Mashedup Children’s Book
Mashup a children’s book based on another cultural artifact. For example, framing Dr. Who as a children’s book in the aesthetic of a Dr. Suess’s work. See example from College Humor here.
Following the College Humor examples, I decided to merge a classic Children’s book with a fantasiesque piece of culture. As you can see, I merged Shel Silverstein’s The Giving Tree with J.R.R. Tolkien’s series The Lord of the Rings.
Silverstein was author and illustrator of The Giving Tree, and its cover art serves as the base for manipulation here.
I used Pixlr to manipulate the image and add characters from The Lord of the Rings that seemed appropriate on the cover of this children’s book. The little boy reminded my of the small, innocent looking hobbit Frodo from The Lord of the Rings. The apple could be humorously replaced with the Ring, and to spice it up a bit, I decided to include a looming Gollum.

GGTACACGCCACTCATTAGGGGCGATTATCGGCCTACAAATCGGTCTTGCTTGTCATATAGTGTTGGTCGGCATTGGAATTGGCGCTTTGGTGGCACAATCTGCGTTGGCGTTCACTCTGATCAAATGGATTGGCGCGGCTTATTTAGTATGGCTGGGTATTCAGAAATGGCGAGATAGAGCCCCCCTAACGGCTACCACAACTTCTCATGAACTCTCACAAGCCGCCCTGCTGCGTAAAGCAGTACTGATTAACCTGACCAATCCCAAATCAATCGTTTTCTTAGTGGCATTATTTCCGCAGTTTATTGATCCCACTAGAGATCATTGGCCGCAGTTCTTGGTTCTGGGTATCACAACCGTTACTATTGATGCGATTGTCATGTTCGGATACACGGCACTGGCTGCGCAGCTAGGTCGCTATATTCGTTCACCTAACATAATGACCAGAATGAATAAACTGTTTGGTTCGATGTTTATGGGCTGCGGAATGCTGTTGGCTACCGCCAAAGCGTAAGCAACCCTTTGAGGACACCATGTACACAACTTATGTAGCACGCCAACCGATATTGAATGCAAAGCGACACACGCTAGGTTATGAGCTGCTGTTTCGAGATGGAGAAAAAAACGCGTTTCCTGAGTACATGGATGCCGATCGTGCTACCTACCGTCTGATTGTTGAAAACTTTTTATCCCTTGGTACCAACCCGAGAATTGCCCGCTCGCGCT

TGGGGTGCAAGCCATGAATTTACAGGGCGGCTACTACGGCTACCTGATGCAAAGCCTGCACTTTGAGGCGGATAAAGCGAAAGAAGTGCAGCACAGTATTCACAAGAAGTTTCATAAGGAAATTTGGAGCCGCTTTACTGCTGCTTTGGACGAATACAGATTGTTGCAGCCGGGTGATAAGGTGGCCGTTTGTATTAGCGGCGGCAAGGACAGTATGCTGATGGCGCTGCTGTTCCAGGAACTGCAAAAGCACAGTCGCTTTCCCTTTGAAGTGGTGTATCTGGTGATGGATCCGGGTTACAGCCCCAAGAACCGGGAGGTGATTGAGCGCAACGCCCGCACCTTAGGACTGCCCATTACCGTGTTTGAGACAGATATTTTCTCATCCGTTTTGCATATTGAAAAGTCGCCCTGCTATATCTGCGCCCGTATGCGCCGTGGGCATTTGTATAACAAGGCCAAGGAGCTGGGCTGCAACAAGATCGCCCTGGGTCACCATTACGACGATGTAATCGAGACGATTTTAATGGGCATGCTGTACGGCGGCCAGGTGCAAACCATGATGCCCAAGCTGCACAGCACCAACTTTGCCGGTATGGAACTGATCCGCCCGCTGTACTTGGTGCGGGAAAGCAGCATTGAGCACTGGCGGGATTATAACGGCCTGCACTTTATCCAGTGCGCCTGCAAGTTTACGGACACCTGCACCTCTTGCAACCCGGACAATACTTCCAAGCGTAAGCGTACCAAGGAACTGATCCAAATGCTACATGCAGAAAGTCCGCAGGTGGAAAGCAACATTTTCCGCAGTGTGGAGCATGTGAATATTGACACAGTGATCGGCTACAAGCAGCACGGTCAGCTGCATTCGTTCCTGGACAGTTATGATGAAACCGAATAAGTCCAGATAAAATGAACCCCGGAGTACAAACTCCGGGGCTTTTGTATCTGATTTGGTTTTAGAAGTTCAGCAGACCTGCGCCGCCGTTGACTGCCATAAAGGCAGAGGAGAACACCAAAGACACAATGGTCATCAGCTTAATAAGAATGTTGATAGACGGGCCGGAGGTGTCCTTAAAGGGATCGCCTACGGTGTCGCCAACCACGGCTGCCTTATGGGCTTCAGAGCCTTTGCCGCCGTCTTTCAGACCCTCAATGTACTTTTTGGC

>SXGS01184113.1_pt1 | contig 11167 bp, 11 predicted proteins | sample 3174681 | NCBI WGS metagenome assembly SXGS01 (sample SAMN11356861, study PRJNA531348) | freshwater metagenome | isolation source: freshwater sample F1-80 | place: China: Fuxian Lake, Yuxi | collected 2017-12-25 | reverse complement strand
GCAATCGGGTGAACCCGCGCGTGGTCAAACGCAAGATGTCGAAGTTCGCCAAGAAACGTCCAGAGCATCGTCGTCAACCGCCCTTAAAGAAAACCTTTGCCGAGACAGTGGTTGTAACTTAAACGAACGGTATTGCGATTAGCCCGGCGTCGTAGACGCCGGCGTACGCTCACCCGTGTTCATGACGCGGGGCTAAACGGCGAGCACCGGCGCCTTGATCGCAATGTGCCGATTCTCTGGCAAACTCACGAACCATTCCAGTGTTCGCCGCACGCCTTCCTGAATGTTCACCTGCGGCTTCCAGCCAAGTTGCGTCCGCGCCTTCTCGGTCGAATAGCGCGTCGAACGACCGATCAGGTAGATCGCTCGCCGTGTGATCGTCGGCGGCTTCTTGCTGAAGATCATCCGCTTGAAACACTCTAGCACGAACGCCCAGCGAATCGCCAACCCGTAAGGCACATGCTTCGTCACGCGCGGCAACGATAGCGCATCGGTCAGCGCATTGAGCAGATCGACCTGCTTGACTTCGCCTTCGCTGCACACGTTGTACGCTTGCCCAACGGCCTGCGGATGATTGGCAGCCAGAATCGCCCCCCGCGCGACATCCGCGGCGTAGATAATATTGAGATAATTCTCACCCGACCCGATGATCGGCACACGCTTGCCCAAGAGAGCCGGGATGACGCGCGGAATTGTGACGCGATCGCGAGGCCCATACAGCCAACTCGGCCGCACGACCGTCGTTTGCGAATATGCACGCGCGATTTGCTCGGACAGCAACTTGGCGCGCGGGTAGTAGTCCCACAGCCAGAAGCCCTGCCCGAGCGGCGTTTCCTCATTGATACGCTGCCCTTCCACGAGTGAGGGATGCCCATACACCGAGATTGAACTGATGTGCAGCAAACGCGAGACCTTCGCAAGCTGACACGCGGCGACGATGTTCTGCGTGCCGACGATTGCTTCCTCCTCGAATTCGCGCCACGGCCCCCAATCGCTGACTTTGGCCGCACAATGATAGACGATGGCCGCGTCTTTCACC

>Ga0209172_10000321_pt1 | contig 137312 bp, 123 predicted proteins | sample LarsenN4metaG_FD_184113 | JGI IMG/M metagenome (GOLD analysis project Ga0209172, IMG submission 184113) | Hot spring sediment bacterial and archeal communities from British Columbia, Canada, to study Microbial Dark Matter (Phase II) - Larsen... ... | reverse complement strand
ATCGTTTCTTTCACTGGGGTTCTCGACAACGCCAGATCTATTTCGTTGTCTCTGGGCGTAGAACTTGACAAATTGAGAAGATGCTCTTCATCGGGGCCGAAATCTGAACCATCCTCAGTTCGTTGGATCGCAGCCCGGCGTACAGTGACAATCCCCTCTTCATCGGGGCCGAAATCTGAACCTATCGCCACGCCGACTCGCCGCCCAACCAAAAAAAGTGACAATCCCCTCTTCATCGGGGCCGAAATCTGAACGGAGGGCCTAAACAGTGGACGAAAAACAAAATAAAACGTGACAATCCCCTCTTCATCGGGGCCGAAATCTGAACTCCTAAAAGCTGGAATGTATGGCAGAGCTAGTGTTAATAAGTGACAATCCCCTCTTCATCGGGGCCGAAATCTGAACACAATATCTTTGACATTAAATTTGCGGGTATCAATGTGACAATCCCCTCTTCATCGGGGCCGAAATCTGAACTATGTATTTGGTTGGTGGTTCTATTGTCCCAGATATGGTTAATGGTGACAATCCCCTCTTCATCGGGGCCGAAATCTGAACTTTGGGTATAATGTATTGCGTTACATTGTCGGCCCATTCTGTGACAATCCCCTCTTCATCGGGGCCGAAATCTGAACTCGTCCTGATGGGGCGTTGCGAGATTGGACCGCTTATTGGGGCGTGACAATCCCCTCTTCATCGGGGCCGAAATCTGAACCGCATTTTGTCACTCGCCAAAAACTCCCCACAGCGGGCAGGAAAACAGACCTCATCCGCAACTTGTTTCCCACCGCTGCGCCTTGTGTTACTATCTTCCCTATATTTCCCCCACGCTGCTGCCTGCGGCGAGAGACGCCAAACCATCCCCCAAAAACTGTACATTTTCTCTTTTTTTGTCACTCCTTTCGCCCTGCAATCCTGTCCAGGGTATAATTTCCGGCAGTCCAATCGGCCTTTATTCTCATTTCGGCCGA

I decided to use the LEGO version of Lord of the Rings characters after remembering their existence.
Luckily, I found a LEGO Wikia containing images for all of the figures.
When extracting the hobbit Frodo’s form to place of The Giving Tree’s cover, I hit a few snags. The magic wand tool was giving my a bit a difficulty due to the varying hues of the background image, so I did what I could with the tool and used the eraser to isolate the rest of Frodo’s form. After adjusting the LEGO sizes and placing them where I desired, I matched the color from the original background and switched to the original background layer to give a clean looking image.
I did the same when replacing the apple with the Ring.
The last step was to replace the title and the author.
I wanted to think of something clever pertaining to The Lord of the Rings while remaining true to the essence of The Giving Tree. With a bit of brainstorming, I settled on The Power Giving Ring. However, I nearly drove myself mad when trying to find a font style that matched the original for the alternate title.
I couldn’t find a closely matching style, so I settled on juice ITC and used Gabriola to write Tolkien. (Again, couldn’t find the font style I wanted.)
And that, my friends, was how The Power Giving Ring was born.